Steve Manteaw, Chairman of the Public Interest and Accountability Committee
Steve Manteaw, Chairman of the Public Interest and Accountability Committee (PIAC), has emphasized that Ghana is capable of funding the free Senior High School (SHS) policy, which is the flagship programme of the current New Patriotic Party (NPP) administration.
According to him, government should consider consolidating public funds with those from scholarship programmes of the Jubilee Partners and GETFund.
This, according to him, would better help track funding for the Free SHS, avoid wastage and help guarantee the sustenance of the programme.
Dr Manteaw noted that the country’s oil and mineral resources must benefit Ghanaians in a more productive way.
He stressed the importance of financing education to develop the human resource base of the country for economic advancement.
“But the modalities for the implementation of the free SHS must be looked at again in order to derive the maximum benefits,” he pointed out.
He mentioned that a country like Uganda started a similar programme in 2007 when its Gross Domestic Product (GDP) was $12 billion with a population of 29.9 million.
“But Ghana in 2017 has a GDP of $37.5 with a population of 27.4 million indicating that Ghana is better placed to implement the free SHS programme on a more sustainable basis,” he added.
Dr Manteaw disclosed this at a dialogue on Education Policy in Ghana under the theme: “Sustainable Partnership for Educational Financing: Leveraging National Resource Revenue for a better Educational Infrastructure in Ghana.”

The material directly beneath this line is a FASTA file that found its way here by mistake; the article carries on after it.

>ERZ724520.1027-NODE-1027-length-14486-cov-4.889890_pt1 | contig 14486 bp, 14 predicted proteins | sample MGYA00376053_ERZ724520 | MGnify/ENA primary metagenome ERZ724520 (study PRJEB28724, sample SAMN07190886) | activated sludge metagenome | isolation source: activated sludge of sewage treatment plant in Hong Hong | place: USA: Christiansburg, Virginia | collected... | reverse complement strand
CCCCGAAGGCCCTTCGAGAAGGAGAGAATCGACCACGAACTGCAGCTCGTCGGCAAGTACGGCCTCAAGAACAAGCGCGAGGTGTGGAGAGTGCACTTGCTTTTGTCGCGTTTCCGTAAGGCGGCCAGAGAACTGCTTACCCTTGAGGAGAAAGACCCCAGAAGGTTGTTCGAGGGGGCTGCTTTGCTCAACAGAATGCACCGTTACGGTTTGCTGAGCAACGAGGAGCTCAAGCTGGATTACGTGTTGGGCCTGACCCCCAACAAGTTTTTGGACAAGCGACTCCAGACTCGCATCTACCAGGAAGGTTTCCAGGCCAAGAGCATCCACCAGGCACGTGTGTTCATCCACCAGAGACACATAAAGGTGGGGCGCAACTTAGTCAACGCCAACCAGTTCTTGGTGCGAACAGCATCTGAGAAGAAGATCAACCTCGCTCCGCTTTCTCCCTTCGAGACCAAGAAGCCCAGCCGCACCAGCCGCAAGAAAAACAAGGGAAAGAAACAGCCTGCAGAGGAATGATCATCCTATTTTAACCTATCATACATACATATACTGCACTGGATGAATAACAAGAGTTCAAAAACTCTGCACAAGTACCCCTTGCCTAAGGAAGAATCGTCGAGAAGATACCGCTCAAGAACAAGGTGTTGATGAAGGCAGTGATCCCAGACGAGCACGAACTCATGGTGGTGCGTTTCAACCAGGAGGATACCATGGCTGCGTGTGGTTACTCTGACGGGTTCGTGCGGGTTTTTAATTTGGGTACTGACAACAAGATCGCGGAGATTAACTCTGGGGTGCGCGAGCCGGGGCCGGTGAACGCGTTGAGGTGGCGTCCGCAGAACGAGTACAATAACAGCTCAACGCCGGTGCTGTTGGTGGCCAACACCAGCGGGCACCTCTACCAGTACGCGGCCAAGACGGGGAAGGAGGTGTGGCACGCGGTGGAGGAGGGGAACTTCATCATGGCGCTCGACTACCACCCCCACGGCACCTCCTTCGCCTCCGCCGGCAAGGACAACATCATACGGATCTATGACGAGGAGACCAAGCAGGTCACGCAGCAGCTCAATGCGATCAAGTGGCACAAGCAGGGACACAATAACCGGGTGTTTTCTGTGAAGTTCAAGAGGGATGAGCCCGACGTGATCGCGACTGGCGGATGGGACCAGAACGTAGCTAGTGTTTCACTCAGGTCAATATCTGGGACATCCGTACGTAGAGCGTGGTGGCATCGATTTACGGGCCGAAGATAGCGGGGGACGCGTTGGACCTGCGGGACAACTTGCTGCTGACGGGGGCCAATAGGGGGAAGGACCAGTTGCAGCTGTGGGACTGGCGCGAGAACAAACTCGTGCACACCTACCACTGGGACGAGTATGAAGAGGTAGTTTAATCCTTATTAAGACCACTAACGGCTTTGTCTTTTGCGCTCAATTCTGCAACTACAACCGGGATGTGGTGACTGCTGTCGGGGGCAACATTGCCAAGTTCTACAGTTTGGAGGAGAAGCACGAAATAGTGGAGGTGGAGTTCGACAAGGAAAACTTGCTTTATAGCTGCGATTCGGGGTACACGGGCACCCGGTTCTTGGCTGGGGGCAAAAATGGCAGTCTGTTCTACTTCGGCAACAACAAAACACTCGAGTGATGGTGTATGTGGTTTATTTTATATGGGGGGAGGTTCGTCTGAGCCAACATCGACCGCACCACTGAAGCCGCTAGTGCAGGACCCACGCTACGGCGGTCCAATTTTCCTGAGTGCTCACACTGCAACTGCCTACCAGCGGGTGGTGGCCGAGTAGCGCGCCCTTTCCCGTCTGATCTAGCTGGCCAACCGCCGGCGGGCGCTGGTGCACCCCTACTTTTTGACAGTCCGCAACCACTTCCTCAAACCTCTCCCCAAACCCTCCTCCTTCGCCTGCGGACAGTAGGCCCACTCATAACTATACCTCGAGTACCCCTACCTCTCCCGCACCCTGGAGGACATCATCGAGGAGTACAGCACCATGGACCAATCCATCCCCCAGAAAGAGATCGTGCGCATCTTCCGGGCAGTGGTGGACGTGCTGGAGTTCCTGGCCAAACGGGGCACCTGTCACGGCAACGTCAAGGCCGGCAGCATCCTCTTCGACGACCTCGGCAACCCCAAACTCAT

He stressed the need for a cut-off point for admission into SHSs under the programme to leverage existing facilities.
“So the heads of schools should stop converting classrooms into dormitories just to allow every student to stay in boarding house,” he said.
Mr Manteaw pointed out that the double track system must be broadly discussed, adding “Every programme starts with a pilot test, hence the need to proceed with caution.”
He added that the Ghana Education Service (GES) could audit abandoned projects and fix them for use by students rather than concurrently adopting the double track system.
“Parents, on the other hand, must also be made to bear some responsibility in identifiable areas as key stakeholders in education delivery.
“We have to critically consider every decision in order not to compromise quality in the implementation of the programme.”
Joyce Cudjoe, who represented Ghana National Education Campaign Coalition, bemoaned the fact that the coalition was not consulted on the double track system.
She, therefore, called on the government to backtrack and engage all stakeholders for effective education delivery at the second cycle level.
John Dadzie, representative from the Conference of heads of Assisted Private Senior High Schools, stressed that private schools must be given a quota in the intake system.
According to him, the cut–off point was critical to maintaining quality standards to ensure that average students are transferred to the private schools for proper grooming and fine-tuning to get the best out of them for the development of the country.
He said: “We have rooms and are capable of grooming these children; we don’t need the double track system as a country.”
During an open forum, some of the participants called for specialized fields of study as against the many subjects offered by students.
They also indicated that there must be a cut-off point for free entry into public schools to allow the private schools to absorb the rest.
“We believe this would help to grow educational entrepreneurs and serve as a means of job creation,” he noted.